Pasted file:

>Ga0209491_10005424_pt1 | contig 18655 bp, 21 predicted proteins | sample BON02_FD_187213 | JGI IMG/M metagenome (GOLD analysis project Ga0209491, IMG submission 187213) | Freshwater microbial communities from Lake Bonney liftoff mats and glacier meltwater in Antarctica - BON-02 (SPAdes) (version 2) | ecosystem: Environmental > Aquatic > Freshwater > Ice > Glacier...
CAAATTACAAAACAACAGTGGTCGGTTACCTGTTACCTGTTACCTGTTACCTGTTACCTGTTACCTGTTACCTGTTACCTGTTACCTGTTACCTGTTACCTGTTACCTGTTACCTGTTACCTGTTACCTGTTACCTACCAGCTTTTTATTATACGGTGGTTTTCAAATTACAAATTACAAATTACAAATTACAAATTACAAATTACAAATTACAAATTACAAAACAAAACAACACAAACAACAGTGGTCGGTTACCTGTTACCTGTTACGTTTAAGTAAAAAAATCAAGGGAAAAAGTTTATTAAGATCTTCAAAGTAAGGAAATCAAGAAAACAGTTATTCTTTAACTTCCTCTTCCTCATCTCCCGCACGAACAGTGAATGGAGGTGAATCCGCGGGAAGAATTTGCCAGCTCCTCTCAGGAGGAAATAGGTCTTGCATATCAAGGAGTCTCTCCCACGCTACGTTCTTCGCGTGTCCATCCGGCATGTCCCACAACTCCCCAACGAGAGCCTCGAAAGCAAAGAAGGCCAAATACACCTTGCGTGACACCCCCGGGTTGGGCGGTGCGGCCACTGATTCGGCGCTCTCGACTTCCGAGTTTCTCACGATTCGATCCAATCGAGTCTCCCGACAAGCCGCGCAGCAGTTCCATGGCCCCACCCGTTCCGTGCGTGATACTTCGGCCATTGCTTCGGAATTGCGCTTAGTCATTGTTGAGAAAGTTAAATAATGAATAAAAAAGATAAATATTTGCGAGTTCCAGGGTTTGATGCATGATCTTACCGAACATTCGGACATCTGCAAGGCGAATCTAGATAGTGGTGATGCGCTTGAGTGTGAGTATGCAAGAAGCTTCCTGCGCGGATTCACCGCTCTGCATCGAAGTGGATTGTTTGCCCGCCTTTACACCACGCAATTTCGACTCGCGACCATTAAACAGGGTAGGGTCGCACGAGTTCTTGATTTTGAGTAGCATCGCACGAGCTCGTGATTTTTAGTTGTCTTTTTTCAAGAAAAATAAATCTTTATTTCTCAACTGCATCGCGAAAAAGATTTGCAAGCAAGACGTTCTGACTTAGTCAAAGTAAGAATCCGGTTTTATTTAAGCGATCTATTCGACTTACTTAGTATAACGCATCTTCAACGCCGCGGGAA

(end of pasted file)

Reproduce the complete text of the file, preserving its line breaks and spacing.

>Ga0209491_10005424_pt1 | contig 18655 bp, 21 predicted proteins | sample BON02_FD_187213 | JGI IMG/M metagenome (GOLD analysis project Ga0209491, IMG submission 187213) | Freshwater microbial communities from Lake Bonney liftoff mats and glacier meltwater in Antarctica - BON-02 (SPAdes) (version 2) | ecosystem: Environmental > Aquatic > Freshwater > Ice > Glacier...
CAAATTACAAAACAACAGTGGTCGGTTACCTGTTACCTGTTACCTGTTACCTGTTACCTGTTACCTGTTACCTGTTACCTGTTACCTGTTACCTGTTACCTGTTACCTGTTACCTGTTACCTGTTACCTGTTACCTACCAGCTTTTTATTATACGGTGGTTTTCAAATTACAAATTACAAATTACAAATTACAAATTACAAATTACAAATTACAAATTACAAAACAAAACAACACAAACAACAGTGGTCGGTTACCTGTTACCTGTTACGTTTAAGTAAAAAAATCAAGGGAAAAAGTTTATTAAGATCTTCAAAGTAAGGAAATCAAGAAAACAGTTATTCTTTAACTTCCTCTTCCTCATCTCCCGCACGAACAGTGAATGGAGGTGAATCCGCGGGAAGAATTTGCCAGCTCCTCTCAGGAGGAAATAGGTCTTGCATATCAAGGAGTCTCTCCCACGCTACGTTCTTCGCGTGTCCATCCGGCATGTCCCACAACTCCCCAACGAGAGCCTCGAAAGCAAAGAAGGCCAAATACACCTTGCGTGACACCCCCGGGTTGGGCGGTGCGGCCACTGATTCGGCGCTCTCGACTTCCGAGTTTCTCACGATTCGATCCAATCGAGTCTCCCGACAAGCCGCGCAGCAGTTCCATGGCCCCACCCGTTCCGTGCGTGATACTTCGGCCATTGCTTCGGAATTGCGCTTAGTCATTGTTGAGAAAGTTAAATAATGAATAAAAAAGATAAATATTTGCGAGTTCCAGGGTTTGATGCATGATCTTACCGAACATTCGGACATCTGCAAGGCGAATCTAGATAGTGGTGATGCGCTTGAGTGTGAGTATGCAAGAAGCTTCCTGCGCGGATTCACCGCTCTGCATCGAAGTGGATTGTTTGCCCGCCTTTACACCACGCAATTTCGACTCGCGACCATTAAACAGGGTAGGGTCGCACGAGTTCTTGATTTTGAGTAGCATCGCACGAGCTCGTGATTTTTAGTTGTCTTTTTTCAAGAAAAATAAATCTTTATTTCTCAACTGCATCGCGAAAAAGATTTGCAAGCAAGACGTTCTGACTTAGTCAAAGTAAGAATCCGGTTTTATTTAAGCGATCTATTCGACTTACTTAGTATAACGCATCTTCAACGCCGCGGGAA